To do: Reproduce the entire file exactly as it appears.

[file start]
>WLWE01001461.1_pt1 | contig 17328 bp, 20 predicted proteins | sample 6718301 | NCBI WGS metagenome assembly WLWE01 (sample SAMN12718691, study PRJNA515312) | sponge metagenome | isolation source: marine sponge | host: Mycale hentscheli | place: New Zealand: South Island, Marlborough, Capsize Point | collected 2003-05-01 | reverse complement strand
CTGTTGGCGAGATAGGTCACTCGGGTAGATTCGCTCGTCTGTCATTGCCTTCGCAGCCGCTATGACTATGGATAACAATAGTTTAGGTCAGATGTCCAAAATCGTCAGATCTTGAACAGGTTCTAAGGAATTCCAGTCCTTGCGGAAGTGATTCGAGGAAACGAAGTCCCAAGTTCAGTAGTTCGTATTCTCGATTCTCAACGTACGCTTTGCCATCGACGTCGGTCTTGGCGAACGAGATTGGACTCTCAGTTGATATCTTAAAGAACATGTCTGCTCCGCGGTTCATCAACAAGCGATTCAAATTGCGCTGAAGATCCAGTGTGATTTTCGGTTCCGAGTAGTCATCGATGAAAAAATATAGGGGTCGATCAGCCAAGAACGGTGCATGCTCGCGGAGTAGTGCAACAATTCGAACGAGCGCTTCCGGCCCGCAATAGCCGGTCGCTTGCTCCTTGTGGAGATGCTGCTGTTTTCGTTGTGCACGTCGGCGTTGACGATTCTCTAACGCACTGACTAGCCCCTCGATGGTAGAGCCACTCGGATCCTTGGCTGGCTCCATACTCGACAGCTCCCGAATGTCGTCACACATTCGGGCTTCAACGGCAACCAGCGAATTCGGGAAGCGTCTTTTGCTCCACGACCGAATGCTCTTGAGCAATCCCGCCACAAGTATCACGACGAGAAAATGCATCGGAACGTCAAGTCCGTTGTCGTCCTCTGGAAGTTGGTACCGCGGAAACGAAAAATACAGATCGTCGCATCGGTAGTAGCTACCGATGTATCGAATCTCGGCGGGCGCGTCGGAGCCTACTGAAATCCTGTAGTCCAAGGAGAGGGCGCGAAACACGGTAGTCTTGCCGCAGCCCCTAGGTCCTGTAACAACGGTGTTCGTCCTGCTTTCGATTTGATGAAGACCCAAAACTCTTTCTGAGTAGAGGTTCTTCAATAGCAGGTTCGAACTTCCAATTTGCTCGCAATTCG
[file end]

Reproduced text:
>WLWE01001461.1_pt1 | contig 17328 bp, 20 predicted proteins | sample 6718301 | NCBI WGS metagenome assembly WLWE01 (sample SAMN12718691, study PRJNA515312) | sponge metagenome | isolation source: marine sponge | host: Mycale hentscheli | place: New Zealand: South Island, Marlborough, Capsize Point | collected 2003-05-01 | reverse complement strand
CTGTTGGCGAGATAGGTCACTCGGGTAGATTCGCTCGTCTGTCATTGCCTTCGCAGCCGCTATGACTATGGATAACAATAGTTTAGGTCAGATGTCCAAAATCGTCAGATCTTGAACAGGTTCTAAGGAATTCCAGTCCTTGCGGAAGTGATTCGAGGAAACGAAGTCCCAAGTTCAGTAGTTCGTATTCTCGATTCTCAACGTACGCTTTGCCATCGACGTCGGTCTTGGCGAACGAGATTGGACTCTCAGTTGATATCTTAAAGAACATGTCTGCTCCGCGGTTCATCAACAAGCGATTCAAATTGCGCTGAAGATCCAGTGTGATTTTCGGTTCCGAGTAGTCATCGATGAAAAAATATAGGGGTCGATCAGCCAAGAACGGTGCATGCTCGCGGAGTAGTGCAACAATTCGAACGAGCGCTTCCGGCCCGCAATAGCCGGTCGCTTGCTCCTTGTGGAGATGCTGCTGTTTTCGTTGTGCACGTCGGCGTTGACGATTCTCTAACGCACTGACTAGCCCCTCGATGGTAGAGCCACTCGGATCCTTGGCTGGCTCCATACTCGACAGCTCCCGAATGTCGTCACACATTCGGGCTTCAACGGCAACCAGCGAATTCGGGAAGCGTCTTTTGCTCCACGACCGAATGCTCTTGAGCAATCCCGCCACAAGTATCACGACGAGAAAATGCATCGGAACGTCAAGTCCGTTGTCGTCCTCTGGAAGTTGGTACCGCGGAAACGAAAAATACAGATCGTCGCATCGGTAGTAGCTACCGATGTATCGAATCTCGGCGGGCGCGTCGGAGCCTACTGAAATCCTGTAGTCCAAGGAGAGGGCGCGAAACACGGTAGTCTTGCCGCAGCCCCTAGGTCCTGTAACAACGGTGTTCGTCCTGCTTTCGATTTGATGAAGACCCAAAACTCTTTCTGAGTAGAGGTTCTTCAATAGCAGGTTCGAACTTCCAATTTGCTCGCAATTCG